Cult-like behaviour [was Re: Kindness]

Marko Rauhamaa marko at pacujo.net
Sun Jul 15 04:39:40 EDT 2018


Steven D'Aprano <steve+comp.lang.python at pearwood.info>:

> Of course we have no idea what Marko's software is, or what it is doing, 

Correct, you don't, but the link Paul Rubin posted gives you an idea:

   Python 3 says: everything is Unicode (by default, except in certain
   situations, and except if we send you crazy reencoded data, and even
   then it's sometimes still unicode, albeit wrong unicode). Filenames
   are Unicode, Terminals are Unicode, stdin and out are Unicode, there
   is so much Unicode! And because UNIX is not Unicode, Python 3 now has
   the stance that it's right and UNIX is wrong

   <URL: http://lucumr.pocoo.org/2014/5/12/everything-about-unicode/>

> [Marko]
>>> No, as a large number of Python3 facilities require str objects as
>>> arguments. Consider urllib.request.urlopen(), for example, which
>>> requires a URL to be an str object.
>
> That's because URLs are fundamentally text strings.

<URL: https://tools.ietf.org/html/rfc1738>:

   In most URL schemes, the sequences of characters in different parts
   of a URL are used to represent sequences of octets used in Internet
   protocols. For example, in the ftp scheme, the host name, directory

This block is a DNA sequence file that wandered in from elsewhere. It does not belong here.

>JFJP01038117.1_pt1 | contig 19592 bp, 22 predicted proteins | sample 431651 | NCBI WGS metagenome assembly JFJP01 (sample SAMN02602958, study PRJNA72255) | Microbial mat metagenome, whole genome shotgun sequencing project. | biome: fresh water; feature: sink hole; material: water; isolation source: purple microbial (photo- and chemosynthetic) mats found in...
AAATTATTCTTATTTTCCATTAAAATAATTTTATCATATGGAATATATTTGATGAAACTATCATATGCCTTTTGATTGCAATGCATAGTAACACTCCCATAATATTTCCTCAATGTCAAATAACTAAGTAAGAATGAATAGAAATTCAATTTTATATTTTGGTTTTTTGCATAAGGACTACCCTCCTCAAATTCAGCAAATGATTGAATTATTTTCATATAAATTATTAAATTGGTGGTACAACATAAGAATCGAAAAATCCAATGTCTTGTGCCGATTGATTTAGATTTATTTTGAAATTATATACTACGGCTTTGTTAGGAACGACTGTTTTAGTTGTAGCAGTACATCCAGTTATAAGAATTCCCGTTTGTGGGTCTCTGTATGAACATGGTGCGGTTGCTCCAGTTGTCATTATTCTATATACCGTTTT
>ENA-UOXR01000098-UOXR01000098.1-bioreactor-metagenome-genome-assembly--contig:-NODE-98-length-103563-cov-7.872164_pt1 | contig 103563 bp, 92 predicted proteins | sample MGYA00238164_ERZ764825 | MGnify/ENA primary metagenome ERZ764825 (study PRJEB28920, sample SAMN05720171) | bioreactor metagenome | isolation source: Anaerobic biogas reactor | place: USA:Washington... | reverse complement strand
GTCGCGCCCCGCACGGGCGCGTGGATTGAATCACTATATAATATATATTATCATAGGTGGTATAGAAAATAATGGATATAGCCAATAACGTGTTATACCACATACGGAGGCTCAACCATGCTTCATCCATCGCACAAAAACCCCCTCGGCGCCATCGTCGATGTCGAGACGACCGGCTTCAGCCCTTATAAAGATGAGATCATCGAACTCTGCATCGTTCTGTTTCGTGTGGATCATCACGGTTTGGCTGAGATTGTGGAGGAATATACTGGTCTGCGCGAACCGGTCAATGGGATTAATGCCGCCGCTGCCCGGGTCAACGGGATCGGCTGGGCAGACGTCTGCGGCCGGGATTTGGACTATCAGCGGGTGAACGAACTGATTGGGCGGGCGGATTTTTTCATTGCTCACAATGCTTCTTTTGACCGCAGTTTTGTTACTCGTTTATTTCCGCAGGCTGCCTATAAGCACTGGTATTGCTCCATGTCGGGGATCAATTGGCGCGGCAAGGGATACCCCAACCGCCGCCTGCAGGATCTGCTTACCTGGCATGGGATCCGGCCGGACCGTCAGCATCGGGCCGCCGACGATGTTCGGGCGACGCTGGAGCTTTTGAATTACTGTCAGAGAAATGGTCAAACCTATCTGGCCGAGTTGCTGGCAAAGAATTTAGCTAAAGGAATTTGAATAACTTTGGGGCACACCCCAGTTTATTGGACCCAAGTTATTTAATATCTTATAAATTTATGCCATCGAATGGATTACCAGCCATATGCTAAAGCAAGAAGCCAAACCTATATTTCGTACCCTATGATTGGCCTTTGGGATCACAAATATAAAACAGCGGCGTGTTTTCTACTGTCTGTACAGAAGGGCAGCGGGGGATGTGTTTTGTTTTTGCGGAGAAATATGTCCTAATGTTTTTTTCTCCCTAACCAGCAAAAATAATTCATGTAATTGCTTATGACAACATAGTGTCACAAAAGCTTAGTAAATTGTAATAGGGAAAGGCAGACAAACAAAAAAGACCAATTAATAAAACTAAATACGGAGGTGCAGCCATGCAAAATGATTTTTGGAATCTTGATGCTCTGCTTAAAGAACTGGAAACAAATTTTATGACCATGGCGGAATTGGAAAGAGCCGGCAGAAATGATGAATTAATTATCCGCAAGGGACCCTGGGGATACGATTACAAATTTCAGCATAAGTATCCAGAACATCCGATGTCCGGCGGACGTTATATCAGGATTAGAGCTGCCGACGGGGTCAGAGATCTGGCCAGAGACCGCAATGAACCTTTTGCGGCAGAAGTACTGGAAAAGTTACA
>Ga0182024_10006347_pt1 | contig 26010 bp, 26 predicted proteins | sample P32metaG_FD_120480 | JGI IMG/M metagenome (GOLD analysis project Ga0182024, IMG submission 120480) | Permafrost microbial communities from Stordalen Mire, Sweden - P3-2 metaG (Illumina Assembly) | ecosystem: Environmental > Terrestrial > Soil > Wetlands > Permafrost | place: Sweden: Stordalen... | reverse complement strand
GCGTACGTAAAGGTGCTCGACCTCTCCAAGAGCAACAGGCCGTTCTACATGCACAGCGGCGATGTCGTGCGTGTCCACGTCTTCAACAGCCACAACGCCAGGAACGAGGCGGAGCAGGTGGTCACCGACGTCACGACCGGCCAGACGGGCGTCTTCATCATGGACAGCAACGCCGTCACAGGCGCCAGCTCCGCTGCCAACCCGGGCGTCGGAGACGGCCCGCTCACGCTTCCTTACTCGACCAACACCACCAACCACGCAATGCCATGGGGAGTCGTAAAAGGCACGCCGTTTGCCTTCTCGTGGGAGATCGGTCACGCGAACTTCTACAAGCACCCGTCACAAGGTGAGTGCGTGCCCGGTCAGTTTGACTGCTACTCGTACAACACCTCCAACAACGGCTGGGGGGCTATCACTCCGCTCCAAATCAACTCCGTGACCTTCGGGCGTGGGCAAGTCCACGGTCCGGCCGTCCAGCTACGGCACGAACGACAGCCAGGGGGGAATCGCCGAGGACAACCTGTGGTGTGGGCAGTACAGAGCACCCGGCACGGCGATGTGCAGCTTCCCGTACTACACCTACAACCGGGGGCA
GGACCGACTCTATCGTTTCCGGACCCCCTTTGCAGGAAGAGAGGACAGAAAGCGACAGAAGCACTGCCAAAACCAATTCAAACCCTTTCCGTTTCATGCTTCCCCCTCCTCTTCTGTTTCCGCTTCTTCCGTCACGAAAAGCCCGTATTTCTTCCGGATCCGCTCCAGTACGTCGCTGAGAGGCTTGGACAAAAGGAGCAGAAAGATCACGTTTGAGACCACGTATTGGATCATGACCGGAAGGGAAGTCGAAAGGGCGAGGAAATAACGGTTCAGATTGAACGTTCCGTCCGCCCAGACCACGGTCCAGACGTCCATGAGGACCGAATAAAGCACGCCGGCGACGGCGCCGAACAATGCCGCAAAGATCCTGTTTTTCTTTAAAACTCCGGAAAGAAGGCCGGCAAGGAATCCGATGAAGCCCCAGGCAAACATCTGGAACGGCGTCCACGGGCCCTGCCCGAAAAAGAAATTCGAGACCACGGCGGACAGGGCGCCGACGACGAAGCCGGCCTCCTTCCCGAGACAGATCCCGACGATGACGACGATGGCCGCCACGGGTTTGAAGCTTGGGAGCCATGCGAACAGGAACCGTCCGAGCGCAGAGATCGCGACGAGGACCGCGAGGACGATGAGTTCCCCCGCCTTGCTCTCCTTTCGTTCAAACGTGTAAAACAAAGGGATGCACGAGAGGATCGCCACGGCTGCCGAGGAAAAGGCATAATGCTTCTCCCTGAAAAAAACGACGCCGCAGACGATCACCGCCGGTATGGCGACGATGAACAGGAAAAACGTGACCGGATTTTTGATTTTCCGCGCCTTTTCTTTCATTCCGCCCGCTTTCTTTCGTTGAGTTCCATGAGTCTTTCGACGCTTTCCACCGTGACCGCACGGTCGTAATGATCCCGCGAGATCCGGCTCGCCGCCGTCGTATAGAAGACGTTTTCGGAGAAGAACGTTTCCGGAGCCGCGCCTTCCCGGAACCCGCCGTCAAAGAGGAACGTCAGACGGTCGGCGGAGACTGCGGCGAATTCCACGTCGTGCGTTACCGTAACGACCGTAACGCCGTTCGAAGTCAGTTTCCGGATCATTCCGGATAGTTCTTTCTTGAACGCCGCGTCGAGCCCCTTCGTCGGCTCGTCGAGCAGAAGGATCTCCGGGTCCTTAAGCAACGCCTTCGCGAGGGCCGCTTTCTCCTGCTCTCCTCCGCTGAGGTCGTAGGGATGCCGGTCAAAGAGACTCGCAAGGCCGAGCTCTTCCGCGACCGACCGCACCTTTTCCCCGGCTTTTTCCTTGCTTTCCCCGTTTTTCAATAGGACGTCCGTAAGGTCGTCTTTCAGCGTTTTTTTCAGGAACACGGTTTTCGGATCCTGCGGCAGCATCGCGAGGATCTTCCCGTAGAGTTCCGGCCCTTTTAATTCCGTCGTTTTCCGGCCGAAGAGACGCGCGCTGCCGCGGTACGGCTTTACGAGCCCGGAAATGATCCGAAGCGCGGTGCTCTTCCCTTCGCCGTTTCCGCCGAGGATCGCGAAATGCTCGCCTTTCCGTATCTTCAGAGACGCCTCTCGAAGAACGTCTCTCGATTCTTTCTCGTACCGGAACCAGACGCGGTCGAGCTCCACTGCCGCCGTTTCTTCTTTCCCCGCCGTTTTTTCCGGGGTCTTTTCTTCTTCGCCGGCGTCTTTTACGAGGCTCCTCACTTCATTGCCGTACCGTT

name and file names are such sequences of octets, represented by
   parts of the URL.

(RFC 3986 says the same thing in a more roundabout way.)

A URL consists of ASCII-only characters that represent an octet string.

Of course, ASCII characters *are* Unicode characters.

> Quick quiz: which of the following are real URLs?
> (a)  http://правительство.рф

On the face of it, that is not a valid URL. However, hostnames can be
dealt with somewhat bijectively using punycode.

But try this:

   >>> import http.client
   >>> conn = http.client.HTTPConnection("example.com")
   >>> conn.request("GET", "/ä")
   Traceback (most recent call last):
     File "<stdin>", line 1, in <module>
     File "/usr/lib64/python3.5/http/client.py", line 1107, in request
       self._send_request(method, url, body, headers)
     File "/usr/lib64/python3.5/http/client.py", line 1142, in _send_request
       self.putrequest(method, url, **skips)
     File "/usr/lib64/python3.5/http/client.py", line 984, in putrequest
       self._output(request.encode('ascii'))
   UnicodeEncodeError: 'ascii' codec can't encode character '\xe4' in positi\
   on 5: ordinal not in range(128)
   >>> conn = http.client.HTTPConnection("example.com")
   >>> conn.request("GÄT", "/")
   Traceback (most recent call last):
     File "<stdin>", line 1, in <module>
     File "/usr/lib64/python3.5/http/client.py", line 1107, in request
       self._send_request(method, url, body, headers)
     File "/usr/lib64/python3.5/http/client.py", line 1142, in _send_request
       self.putrequest(method, url, **skips)
     File "/usr/lib64/python3.5/http/client.py", line 984, in putrequest
       self._output(request.encode('ascii'))
   UnicodeEncodeError: 'ascii' codec can't encode character '\xc4' in positi\
   on 1: ordinal not in range(128)

IOW, the method and URL path given to conn.request are str objects but
they are really just thinly veiled containers for ASCII bytes objects.
That approach is very similar to mine.


Marko


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